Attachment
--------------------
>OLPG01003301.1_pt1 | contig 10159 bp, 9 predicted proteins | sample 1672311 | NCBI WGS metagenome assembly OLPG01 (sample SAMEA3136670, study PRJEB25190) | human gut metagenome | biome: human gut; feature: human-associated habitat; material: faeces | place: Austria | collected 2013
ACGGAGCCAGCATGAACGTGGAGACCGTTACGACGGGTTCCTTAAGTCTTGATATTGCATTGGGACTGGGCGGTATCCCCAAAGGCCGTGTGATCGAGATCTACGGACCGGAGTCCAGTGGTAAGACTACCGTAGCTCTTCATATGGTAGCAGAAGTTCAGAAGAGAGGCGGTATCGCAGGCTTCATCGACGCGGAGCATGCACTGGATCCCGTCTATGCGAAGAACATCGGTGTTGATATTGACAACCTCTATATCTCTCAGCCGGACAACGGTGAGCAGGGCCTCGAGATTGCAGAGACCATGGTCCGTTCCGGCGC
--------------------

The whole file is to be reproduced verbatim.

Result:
>OLPG01003301.1_pt1 | contig 10159 bp, 9 predicted proteins | sample 1672311 | NCBI WGS metagenome assembly OLPG01 (sample SAMEA3136670, study PRJEB25190) | human gut metagenome | biome: human gut; feature: human-associated habitat; material: faeces | place: Austria | collected 2013
ACGGAGCCAGCATGAACGTGGAGACCGTTACGACGGGTTCCTTAAGTCTTGATATTGCATTGGGACTGGGCGGTATCCCCAAAGGCCGTGTGATCGAGATCTACGGACCGGAGTCCAGTGGTAAGACTACCGTAGCTCTTCATATGGTAGCAGAAGTTCAGAAGAGAGGCGGTATCGCAGGCTTCATCGACGCGGAGCATGCACTGGATCCCGTCTATGCGAAGAACATCGGTGTTGATATTGACAACCTCTATATCTCTCAGCCGGACAACGGTGAGCAGGGCCTCGAGATTGCAGAGACCATGGTCCGTTCCGGCGC